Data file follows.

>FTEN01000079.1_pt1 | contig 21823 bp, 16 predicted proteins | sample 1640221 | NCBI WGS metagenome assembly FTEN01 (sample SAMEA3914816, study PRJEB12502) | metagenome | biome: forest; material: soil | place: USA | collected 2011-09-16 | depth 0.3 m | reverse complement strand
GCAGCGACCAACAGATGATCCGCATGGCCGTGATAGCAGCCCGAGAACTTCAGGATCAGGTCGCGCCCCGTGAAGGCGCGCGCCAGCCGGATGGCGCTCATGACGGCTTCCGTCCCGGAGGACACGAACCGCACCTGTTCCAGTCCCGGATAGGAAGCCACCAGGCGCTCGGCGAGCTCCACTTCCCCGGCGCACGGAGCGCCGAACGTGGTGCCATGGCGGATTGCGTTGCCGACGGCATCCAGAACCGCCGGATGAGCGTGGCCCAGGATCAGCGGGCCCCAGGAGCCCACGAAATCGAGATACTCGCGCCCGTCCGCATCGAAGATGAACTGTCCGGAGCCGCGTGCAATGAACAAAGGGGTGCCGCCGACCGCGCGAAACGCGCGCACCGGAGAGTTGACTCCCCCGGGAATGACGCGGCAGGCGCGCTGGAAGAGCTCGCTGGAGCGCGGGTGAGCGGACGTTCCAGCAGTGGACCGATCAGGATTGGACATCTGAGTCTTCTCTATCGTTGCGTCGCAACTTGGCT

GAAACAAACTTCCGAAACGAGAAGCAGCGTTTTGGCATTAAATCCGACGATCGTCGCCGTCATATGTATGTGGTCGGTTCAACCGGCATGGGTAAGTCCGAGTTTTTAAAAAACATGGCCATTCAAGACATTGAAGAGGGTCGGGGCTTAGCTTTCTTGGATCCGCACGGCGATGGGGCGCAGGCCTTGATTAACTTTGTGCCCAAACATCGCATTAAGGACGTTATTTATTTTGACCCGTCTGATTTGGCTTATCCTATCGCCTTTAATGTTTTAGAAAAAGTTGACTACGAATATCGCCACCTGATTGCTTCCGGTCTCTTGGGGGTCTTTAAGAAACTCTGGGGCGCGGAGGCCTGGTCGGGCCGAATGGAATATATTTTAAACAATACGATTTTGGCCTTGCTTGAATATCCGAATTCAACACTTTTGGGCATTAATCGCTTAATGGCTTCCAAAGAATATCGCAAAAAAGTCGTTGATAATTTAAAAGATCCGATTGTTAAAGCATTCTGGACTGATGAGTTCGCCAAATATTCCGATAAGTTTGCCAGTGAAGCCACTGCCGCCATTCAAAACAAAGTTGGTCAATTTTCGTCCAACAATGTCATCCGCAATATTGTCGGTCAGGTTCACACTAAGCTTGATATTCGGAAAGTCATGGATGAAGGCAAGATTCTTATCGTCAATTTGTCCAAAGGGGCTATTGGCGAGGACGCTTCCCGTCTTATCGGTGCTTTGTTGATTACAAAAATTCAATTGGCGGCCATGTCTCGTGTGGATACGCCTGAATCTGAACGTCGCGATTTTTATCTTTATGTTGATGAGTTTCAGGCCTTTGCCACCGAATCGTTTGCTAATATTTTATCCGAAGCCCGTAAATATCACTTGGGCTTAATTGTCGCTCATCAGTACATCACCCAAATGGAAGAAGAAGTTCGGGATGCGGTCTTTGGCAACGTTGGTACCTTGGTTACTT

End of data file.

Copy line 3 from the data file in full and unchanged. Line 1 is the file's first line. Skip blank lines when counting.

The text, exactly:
GAAACAAACTTCCGAAACGAGAAGCAGCGTTTTGGCATTAAATCCGACGATCGTCGCCGTCATATGTATGTGGTCGGTTCAACCGGCATGGGTAAGTCCGAGTTTTTAAAAAACATGGCCATTCAAGACATTGAAGAGGGTCGGGGCTTAGCTTTCTTGGATCCGCACGGCGATGGGGCGCAGGCCTTGATTAACTTTGTGCCCAAACATCGCATTAAGGACGTTATTTATTTTGACCCGTCTGATTTGGCTTATCCTATCGCCTTTAATGTTTTAGAAAAAGTTGACTACGAATATCGCCACCTGATTGCTTCCGGTCTCTTGGGGGTCTTTAAGAAACTCTGGGGCGCGGAGGCCTGGTCGGGCCGAATGGAATATATTTTAAACAATACGATTTTGGCCTTGCTTGAATATCCGAATTCAACACTTTTGGGCATTAATCGCTTAATGGCTTCCAAAGAATATCGCAAAAAAGTCGTTGATAATTTAAAAGATCCGATTGTTAAAGCATTCTGGACTGATGAGTTCGCCAAATATTCCGATAAGTTTGCCAGTGAAGCCACTGCCGCCATTCAAAACAAAGTTGGTCAATTTTCGTCCAACAATGTCATCCGCAATATTGTCGGTCAGGTTCACACTAAGCTTGATATTCGGAAAGTCATGGATGAAGGCAAGATTCTTATCGTCAATTTGTCCAAAGGGGCTATTGGCGAGGACGCTTCCCGTCTTATCGGTGCTTTGTTGATTACAAAAATTCAATTGGCGGCCATGTCTCGTGTGGATACGCCTGAATCTGAACGTCGCGATTTTTATCTTTATGTTGATGAGTTTCAGGCCTTTGCCACCGAATCGTTTGCTAATATTTTATCCGAAGCCCGTAAATATCACTTGGGCTTAATTGTCGCTCATCAGTACATCACCCAAATGGAAGAAGAAGTTCGGGATGCGGTCTTTGGCAACGTTGGTACCTTGGTTACTT